Yemen appears to be on the brink of civil war. The U.N. special envoy to the country said as much when he briefed the United Nations Security Council over the weekend.
Jamal Benomar warned of the grave consequences that could lie ahead for Yemen. “Any side that would want to push the country in either direction would be inviting a protracted conflict in the vein of an Iraq-Libya-Syria combined scenario,” the envoy said. Benomar warned that the country was on the “edge of civil war”.
In New York, the Security Council expressed its support for President Abd-Rabbu Mansour Hadi, who took refuge in the southern city of Aden after the Houthis, a Shi’ite Muslim group backed by Iran, overtook Sanaa in September.
Hadi and several of his cabinet ministers were placed under house arrest before the president escaped to Aden in February. Hadi has essentially setup a dual-government in the city, challenging the Houthis in Sanaa.
Backed by Saudi Arabia and the other Gulf Arab countries, Hadi insists that he remains the country’s president despite being forced out of the capital.
The situation in Yemen has deteriorated quickly over the last few days, with much of the international community expressing alarm.
On Friday, at least 137 people were killed and hundreds injured in suicide bombing attacks that hit two mosques in Sanaa during Friday prayers. The mosques were primarily attended by the Houthis. The Islamic State group claimed responsibility for the attacks.
The Houthis have been making several advances in the country over the past few months, the most recent move occurred over the weekend. On Sunday, they took control of much of Yemen’s third-largest city, Taiz, located a little more than 100 miles from Aden.
On Saturday, Washington announced that it was withdrawing around 100 special operations forces and evacuating the Al Anad air base after al-Qaida in the Arabian Peninsula, AQAP, targeted the nearby the city of al-Houta. The base was used in coordination with the American drone program that has targeted several members of AQAP over the past several years.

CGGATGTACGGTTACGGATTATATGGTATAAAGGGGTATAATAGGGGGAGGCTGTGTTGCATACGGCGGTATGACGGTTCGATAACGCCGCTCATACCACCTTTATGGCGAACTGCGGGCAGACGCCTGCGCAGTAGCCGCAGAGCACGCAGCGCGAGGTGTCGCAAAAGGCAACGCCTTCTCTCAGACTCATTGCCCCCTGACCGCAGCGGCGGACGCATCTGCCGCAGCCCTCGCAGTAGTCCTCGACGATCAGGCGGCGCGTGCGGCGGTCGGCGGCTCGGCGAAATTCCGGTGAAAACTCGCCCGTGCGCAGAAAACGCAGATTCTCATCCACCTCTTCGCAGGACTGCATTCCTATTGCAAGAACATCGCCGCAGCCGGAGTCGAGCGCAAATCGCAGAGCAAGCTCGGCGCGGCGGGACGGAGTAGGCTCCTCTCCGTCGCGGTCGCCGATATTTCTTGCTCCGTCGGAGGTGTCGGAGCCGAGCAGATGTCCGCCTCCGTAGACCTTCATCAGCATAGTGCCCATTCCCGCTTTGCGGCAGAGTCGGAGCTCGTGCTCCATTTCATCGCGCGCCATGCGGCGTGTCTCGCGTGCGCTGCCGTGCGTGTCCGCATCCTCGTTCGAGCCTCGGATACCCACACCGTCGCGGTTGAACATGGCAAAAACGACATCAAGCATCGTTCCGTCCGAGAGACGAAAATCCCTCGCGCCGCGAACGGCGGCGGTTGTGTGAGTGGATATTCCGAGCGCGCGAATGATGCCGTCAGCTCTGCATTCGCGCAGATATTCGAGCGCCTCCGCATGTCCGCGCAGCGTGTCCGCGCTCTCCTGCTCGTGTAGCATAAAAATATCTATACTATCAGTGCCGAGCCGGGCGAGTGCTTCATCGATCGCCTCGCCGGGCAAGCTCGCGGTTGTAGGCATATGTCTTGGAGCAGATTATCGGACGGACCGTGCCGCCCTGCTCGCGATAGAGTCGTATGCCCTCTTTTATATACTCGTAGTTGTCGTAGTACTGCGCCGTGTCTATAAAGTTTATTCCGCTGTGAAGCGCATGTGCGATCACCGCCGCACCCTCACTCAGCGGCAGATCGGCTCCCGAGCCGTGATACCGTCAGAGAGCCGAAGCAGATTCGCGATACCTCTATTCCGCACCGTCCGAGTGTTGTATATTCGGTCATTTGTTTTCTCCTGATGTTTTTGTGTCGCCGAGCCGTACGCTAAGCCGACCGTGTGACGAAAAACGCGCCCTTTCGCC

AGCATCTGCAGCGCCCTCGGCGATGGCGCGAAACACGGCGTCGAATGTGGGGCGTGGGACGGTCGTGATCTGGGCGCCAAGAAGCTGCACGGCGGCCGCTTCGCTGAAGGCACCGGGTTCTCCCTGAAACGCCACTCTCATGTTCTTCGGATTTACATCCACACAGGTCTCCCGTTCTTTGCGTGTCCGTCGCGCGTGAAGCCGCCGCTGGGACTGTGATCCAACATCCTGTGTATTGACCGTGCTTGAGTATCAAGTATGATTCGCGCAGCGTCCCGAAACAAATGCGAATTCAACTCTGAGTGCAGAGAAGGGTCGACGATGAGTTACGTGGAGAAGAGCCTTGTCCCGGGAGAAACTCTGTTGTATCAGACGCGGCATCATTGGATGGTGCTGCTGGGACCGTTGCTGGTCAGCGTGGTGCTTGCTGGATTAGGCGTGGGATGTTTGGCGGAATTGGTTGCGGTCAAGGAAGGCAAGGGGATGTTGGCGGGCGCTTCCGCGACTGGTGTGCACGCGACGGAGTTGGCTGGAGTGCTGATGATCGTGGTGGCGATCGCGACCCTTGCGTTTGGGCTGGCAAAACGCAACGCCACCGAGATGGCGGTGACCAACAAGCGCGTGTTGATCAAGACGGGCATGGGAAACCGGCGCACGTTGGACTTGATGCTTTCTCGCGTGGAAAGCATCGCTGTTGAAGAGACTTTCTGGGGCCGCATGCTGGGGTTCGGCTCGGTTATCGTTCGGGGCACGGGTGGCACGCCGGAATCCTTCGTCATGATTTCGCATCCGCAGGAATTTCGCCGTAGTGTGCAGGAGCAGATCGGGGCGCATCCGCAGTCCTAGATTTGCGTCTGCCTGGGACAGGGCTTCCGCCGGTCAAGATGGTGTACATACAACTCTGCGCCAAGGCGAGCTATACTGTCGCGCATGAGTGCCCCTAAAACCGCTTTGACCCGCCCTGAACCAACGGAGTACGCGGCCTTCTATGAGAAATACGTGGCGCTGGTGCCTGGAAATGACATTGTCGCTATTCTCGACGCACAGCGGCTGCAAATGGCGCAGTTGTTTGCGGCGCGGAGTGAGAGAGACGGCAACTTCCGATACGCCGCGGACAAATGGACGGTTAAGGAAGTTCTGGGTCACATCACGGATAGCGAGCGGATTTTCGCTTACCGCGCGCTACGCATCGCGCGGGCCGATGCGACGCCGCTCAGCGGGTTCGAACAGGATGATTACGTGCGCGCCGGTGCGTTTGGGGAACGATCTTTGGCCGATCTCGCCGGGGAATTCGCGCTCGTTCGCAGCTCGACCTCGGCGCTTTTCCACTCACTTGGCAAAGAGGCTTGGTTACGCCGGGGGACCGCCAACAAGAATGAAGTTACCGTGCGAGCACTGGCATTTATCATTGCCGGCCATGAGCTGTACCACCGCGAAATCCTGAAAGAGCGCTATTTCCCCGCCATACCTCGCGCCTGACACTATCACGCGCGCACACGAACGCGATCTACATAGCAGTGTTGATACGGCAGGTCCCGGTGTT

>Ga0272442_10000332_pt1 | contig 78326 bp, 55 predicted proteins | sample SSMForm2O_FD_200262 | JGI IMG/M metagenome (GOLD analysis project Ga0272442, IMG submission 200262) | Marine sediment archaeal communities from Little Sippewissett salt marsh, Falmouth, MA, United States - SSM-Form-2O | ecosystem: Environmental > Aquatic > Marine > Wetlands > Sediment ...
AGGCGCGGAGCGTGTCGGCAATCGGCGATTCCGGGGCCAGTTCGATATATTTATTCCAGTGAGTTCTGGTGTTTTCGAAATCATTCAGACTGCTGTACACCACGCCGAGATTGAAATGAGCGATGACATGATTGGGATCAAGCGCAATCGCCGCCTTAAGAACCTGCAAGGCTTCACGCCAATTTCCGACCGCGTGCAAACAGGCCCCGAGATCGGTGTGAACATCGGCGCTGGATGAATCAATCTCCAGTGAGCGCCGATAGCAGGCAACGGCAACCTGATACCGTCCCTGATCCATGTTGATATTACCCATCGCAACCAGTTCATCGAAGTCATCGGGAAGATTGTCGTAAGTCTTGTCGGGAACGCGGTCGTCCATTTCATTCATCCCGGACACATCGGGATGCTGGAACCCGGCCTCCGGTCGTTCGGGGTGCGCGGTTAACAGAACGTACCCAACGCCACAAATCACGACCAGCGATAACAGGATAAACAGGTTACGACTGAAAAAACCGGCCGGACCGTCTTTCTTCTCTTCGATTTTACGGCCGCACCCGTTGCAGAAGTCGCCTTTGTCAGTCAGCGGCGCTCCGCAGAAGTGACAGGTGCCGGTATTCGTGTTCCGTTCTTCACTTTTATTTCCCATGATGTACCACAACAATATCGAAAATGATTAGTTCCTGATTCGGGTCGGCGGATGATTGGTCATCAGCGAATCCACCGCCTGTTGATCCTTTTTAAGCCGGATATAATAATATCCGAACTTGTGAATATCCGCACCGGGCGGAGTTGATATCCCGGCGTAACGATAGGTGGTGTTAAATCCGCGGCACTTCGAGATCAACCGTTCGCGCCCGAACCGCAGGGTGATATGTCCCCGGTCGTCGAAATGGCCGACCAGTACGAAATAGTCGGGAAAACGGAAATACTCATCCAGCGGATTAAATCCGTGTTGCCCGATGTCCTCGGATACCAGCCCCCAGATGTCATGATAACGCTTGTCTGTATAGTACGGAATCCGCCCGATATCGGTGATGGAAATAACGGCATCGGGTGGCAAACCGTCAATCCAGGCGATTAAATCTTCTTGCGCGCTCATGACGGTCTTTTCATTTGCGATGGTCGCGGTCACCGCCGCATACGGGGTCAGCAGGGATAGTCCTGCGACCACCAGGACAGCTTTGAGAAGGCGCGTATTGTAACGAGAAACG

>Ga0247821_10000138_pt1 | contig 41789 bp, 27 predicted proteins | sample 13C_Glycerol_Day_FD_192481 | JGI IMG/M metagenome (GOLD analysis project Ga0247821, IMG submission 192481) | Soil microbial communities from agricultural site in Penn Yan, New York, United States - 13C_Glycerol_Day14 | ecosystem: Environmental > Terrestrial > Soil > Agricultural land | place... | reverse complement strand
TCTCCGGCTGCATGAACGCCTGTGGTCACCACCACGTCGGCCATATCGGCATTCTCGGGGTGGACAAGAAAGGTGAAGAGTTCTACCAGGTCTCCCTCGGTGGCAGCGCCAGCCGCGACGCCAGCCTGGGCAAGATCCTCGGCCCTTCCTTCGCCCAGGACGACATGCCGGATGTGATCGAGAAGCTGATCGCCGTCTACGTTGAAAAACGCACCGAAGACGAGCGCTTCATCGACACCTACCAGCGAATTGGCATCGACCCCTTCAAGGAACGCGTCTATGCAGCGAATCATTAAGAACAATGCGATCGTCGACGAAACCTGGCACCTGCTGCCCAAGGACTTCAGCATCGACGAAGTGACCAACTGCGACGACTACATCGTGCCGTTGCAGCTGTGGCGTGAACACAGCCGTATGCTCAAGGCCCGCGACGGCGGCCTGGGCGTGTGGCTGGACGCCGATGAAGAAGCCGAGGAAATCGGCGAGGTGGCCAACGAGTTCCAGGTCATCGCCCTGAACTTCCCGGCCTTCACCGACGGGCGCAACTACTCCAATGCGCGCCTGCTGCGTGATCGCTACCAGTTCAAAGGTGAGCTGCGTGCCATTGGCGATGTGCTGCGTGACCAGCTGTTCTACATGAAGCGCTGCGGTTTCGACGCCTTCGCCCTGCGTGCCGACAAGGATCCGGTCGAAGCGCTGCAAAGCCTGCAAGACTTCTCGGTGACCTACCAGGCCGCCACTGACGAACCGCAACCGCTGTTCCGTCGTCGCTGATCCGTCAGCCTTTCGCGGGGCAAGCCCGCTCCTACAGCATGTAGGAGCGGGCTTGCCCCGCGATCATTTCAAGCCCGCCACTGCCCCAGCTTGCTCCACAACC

The United States had earlier closed its embassy in Sanaa in February citing the security situation. Several other countries followed suit, with others, including Saudi Arabia and the United Arab Emirates, setting up diplomatic posts in Aden.
The situation in Yemen today is a far cry from President Obama’s speech last September when he cited Yemen as a successful example of Washington’s counter-terrorism campaign.
With the Houthis in control of Sanaa and Taiz, Hadi based in Aden, AQAP having areas of influence in central and eastern Yemen and the Islamic State group growing in strength in the country, Yemen is seemingly on a collision course toward a civil war.
Yemen’s Foreign Minister Riyadh Yaseen called on the Gulf countries to intervene in Yemen to stop the Houthis from advancing.
“We have addressed both the [Gulf Cooperation Council (GCC)] and the U.N. for the need of [imposing] a no-fly zone and banning the use of warplanes at the airports controlled by the Houthis,” Yaseen said.
Saudi Arabia’s foreign minister responded by saying that while he hoped the situation could be resolved peacefully, his country would take necessary steps against “aggression” along with its allies in the region.